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Project Blog Year 1 and 2

JISC Programme Meeting: Brass tacks: Key challenges in delivering a flexible curriculum

19 May 2010

Last Wednesday, Andy and I travelled to Birmingham to attend the JISC Programme Meeting for all of the JISC funded Curriculum Design projects. The meeting started with a general update from the JISC about the activities that the organisation will be focussing on over the next few years, to name a few – technology enhanced assessment and feedback, learning and digital literacies and learner achievement and learner data. Next, each cluster group (A, B and C) gave a short report back on the work of the clusters and progress with individual projects. 

The first main agenda item for the day was concerned with ‘Managing Course Related Information’ and included presentations from several projects, including OULDI (Open University) and PiP (Strathclyde University). I was struck by just how many projects were facing almost identical challenges, despite the core focus of the projects being different. It seems that the other projects have also opened a "Pandara’s box" of challenges, in seeking to revise and enhance different aspects of Programme Approval/Curriculum Design.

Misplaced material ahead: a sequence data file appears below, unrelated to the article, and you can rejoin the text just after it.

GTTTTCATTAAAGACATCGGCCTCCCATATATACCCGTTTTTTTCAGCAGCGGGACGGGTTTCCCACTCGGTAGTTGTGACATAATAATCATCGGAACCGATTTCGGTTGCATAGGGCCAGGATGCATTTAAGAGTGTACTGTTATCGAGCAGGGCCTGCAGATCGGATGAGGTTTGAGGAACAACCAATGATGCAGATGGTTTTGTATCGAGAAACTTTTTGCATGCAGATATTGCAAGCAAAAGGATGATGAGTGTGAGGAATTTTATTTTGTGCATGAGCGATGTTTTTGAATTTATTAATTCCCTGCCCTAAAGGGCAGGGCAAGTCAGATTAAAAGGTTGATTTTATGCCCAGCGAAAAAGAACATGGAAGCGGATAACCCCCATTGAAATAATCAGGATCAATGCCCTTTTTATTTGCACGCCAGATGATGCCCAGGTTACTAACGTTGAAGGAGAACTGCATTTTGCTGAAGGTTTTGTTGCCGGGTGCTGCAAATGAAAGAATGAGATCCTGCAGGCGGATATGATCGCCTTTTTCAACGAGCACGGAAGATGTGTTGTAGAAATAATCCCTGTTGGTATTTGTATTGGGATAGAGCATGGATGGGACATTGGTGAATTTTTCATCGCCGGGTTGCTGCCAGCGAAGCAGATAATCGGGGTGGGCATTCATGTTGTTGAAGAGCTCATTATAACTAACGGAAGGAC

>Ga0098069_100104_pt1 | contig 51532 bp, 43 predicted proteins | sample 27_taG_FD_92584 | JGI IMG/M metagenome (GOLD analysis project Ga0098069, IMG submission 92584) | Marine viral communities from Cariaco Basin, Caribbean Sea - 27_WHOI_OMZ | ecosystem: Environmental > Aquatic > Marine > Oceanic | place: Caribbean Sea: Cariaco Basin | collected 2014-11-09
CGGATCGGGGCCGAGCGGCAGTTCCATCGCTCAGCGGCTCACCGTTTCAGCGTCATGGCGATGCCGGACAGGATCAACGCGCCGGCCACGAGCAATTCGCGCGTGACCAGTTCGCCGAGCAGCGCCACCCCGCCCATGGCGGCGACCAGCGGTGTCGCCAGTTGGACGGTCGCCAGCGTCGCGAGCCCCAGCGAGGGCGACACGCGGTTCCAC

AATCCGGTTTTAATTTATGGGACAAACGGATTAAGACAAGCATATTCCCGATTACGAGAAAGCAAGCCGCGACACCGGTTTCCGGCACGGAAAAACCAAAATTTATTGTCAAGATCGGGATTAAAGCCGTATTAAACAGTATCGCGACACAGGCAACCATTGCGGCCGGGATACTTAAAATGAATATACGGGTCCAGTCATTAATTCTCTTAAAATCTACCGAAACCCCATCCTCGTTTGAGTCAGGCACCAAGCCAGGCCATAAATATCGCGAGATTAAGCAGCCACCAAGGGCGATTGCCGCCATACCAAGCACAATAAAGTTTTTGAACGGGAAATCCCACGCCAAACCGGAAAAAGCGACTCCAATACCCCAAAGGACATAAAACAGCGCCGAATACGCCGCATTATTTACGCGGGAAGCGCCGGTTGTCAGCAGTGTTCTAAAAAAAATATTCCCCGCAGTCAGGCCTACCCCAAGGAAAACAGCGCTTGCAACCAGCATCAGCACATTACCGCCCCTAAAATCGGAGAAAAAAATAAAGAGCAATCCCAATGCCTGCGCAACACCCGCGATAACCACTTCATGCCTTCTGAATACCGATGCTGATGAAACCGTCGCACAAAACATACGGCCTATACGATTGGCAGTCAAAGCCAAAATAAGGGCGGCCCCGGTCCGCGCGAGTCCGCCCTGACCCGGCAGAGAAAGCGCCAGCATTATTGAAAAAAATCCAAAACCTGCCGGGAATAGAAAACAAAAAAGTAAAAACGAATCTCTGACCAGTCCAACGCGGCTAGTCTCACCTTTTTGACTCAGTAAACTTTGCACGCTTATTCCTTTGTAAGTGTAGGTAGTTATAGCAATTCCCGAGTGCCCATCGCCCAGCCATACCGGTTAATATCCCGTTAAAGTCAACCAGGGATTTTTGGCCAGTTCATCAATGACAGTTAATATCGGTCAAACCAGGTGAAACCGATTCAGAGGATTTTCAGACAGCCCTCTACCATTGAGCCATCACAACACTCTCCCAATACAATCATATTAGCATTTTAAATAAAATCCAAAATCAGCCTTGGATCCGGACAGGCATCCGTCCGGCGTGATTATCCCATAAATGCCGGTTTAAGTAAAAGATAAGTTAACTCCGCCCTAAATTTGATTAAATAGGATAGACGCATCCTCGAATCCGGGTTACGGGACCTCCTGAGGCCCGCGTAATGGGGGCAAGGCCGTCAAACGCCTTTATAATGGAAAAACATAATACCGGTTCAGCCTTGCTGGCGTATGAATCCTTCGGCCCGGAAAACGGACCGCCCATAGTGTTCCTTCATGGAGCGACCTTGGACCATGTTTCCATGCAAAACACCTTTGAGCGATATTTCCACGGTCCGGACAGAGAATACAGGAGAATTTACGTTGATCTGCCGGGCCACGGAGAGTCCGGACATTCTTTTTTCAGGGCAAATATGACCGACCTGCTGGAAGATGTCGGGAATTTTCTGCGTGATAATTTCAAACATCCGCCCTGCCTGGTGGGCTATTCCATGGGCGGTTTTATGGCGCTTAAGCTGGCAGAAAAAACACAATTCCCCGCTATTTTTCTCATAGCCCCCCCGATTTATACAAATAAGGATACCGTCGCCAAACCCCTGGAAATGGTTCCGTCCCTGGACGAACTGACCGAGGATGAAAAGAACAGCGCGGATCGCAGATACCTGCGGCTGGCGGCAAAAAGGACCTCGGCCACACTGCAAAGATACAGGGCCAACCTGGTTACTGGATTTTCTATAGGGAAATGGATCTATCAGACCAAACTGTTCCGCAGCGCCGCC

I was interested in the representation of different ‘course views’, being developed as part of the OULDI Project. The idea seemed to be that five course ‘views’ (listed below), can be used to interrogate, and represent a programme of study: 1. Design Decision Tool; 2. Course Map; 3. Pedagogy Profile 4. Cost Effectiveness; 5. Course Performance. The project is aiming for better articulated courses, which are more cost effective. In defining the detail of the new approval process designed by PALET, we are starting to consider our reporting requirements at various stages of the process. It might be useful for us to consider developing these requirements in a similar way – i.e. the reports generated during the process being a different ‘representation’ or ‘view’ of the programme, dependent on the information needs of the stakeholders involved at each point.

The presentation given by the Principles in Pattern (Strathclyde) Project Team, could have easily been about PALET. The team have been exploring very similar challenges to us, with regards to their current programme approval process: little standardisation, the same information presented in different ways depending on the School/Directorate, no version control when developing programme information, a focus on what will be taught rather than on learning opportunities – all things that were identified during the review undertaken through PALET. In fact, if comments on the twitter feed (#jisccdd) were anything to go by, these challenges seemed to chime with most of the institutions present. It will be interesting to see how the projects unfold and work to address similar challenges in their own, and often very different contexts.

Many of the projects funded under the programme also seem to be involved in some sort of process mapping at the moment. There was a general consensus that it might be useful to work across cluster groups/across the programme to share practice, to avoid reinventing the wheel. We’ll see if and how this will be taken forward…

Final comment: A one day meeting just wasn’t long enough!





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